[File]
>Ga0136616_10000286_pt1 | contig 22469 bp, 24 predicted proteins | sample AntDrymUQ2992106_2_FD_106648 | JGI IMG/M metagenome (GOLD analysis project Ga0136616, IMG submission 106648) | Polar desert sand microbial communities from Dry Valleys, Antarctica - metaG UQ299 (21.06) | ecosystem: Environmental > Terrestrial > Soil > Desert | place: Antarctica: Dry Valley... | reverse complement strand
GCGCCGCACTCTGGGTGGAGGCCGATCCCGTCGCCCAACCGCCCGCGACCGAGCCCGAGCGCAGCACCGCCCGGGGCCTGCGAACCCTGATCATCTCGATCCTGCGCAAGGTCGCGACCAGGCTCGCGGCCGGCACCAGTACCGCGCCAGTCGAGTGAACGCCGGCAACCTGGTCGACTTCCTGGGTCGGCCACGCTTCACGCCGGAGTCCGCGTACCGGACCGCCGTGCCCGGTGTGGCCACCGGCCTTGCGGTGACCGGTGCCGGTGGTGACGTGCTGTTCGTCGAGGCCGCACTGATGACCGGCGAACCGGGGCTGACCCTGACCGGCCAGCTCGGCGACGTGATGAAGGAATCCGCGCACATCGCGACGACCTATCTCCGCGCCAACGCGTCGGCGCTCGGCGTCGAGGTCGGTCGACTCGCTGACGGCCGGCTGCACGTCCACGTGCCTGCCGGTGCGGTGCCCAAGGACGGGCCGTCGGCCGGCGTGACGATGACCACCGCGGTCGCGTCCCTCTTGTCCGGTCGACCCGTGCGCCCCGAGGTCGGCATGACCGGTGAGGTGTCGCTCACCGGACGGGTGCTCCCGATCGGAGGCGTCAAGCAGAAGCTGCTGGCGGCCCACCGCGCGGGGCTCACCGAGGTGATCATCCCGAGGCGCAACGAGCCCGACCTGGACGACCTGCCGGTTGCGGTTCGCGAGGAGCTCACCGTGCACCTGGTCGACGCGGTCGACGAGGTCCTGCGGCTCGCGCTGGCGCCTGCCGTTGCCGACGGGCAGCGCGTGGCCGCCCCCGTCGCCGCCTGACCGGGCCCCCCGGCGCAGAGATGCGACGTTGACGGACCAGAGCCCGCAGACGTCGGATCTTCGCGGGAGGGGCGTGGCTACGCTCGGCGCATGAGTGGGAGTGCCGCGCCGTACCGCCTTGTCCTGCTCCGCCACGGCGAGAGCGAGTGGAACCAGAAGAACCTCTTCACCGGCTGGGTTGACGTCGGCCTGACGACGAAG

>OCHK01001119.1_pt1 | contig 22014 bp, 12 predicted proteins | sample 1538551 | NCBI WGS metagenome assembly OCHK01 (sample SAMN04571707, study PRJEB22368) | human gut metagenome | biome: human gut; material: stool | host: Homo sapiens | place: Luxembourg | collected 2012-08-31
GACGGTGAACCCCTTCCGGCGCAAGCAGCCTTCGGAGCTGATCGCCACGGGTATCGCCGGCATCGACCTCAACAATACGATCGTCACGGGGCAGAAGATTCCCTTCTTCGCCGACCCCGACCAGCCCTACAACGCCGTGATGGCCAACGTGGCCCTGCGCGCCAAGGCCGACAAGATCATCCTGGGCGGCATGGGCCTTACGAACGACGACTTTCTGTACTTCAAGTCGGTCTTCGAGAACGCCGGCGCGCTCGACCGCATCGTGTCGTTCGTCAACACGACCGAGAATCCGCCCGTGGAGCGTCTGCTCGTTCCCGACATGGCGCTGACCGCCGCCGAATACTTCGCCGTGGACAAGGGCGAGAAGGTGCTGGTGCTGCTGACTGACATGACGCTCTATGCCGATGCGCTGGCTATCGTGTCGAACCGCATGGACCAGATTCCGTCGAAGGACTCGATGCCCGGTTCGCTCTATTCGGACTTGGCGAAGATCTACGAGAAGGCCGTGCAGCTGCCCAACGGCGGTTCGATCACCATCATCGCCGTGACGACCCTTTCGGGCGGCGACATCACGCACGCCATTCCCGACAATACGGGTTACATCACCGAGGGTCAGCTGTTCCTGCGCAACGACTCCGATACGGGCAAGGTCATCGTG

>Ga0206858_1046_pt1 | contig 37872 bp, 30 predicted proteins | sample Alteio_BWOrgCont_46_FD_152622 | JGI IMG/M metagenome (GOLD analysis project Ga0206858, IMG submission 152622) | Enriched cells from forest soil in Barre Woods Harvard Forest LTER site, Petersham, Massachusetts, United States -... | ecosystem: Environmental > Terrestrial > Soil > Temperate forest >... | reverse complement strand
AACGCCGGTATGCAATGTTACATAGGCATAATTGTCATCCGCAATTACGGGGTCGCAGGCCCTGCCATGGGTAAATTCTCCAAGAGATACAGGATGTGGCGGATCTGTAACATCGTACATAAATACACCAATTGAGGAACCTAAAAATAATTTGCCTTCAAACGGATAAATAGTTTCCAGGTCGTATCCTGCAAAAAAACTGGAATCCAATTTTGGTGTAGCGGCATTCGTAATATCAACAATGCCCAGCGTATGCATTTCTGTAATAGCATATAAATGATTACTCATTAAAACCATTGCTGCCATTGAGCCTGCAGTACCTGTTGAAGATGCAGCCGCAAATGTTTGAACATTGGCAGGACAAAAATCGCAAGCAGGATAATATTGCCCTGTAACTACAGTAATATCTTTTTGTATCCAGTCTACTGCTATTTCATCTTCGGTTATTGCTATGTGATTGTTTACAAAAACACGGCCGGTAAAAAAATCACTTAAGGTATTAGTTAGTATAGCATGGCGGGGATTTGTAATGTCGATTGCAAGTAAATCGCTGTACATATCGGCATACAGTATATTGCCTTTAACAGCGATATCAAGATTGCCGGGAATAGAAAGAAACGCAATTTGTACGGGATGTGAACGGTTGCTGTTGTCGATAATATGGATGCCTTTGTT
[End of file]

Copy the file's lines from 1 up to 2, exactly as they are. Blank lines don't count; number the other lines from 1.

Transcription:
>Ga0136616_10000286_pt1 | contig 22469 bp, 24 predicted proteins | sample AntDrymUQ2992106_2_FD_106648 | JGI IMG/M metagenome (GOLD analysis project Ga0136616, IMG submission 106648) | Polar desert sand microbial communities from Dry Valleys, Antarctica - metaG UQ299 (21.06) | ecosystem: Environmental > Terrestrial > Soil > Desert | place: Antarctica: Dry Valley... | reverse complement strand
GCGCCGCACTCTGGGTGGAGGCCGATCCCGTCGCCCAACCGCCCGCGACCGAGCCCGAGCGCAGCACCGCCCGGGGCCTGCGAACCCTGATCATCTCGATCCTGCGCAAGGTCGCGACCAGGCTCGCGGCCGGCACCAGTACCGCGCCAGTCGAGTGAACGCCGGCAACCTGGTCGACTTCCTGGGTCGGCCACGCTTCACGCCGGAGTCCGCGTACCGGACCGCCGTGCCCGGTGTGGCCACCGGCCTTGCGGTGACCGGTGCCGGTGGTGACGTGCTGTTCGTCGAGGCCGCACTGATGACCGGCGAACCGGGGCTGACCCTGACCGGCCAGCTCGGCGACGTGATGAAGGAATCCGCGCACATCGCGACGACCTATCTCCGCGCCAACGCGTCGGCGCTCGGCGTCGAGGTCGGTCGACTCGCTGACGGCCGGCTGCACGTCCACGTGCCTGCCGGTGCGGTGCCCAAGGACGGGCCGTCGGCCGGCGTGACGATGACCACCGCGGTCGCGTCCCTCTTGTCCGGTCGACCCGTGCGCCCCGAGGTCGGCATGACCGGTGAGGTGTCGCTCACCGGACGGGTGCTCCCGATCGGAGGCGTCAAGCAGAAGCTGCTGGCGGCCCACCGCGCGGGGCTCACCGAGGTGATCATCCCGAGGCGCAACGAGCCCGACCTGGACGACCTGCCGGTTGCGGTTCGCGAGGAGCTCACCGTGCACCTGGTCGACGCGGTCGACGAGGTCCTGCGGCTCGCGCTGGCGCCTGCCGTTGCCGACGGGCAGCGCGTGGCCGCCCCCGTCGCCGCCTGACCGGGCCCCCCGGCGCAGAGATGCGACGTTGACGGACCAGAGCCCGCAGACGTCGGATCTTCGCGGGAGGGGCGTGGCTACGCTCGGCGCATGAGTGGGAGTGCCGCGCCGTACCGCCTTGTCCTGCTCCGCCACGGCGAGAGCGAGTGGAACCAGAAGAACCTCTTCACCGGCTGGGTTGACGTCGGCCTGACGACGAAG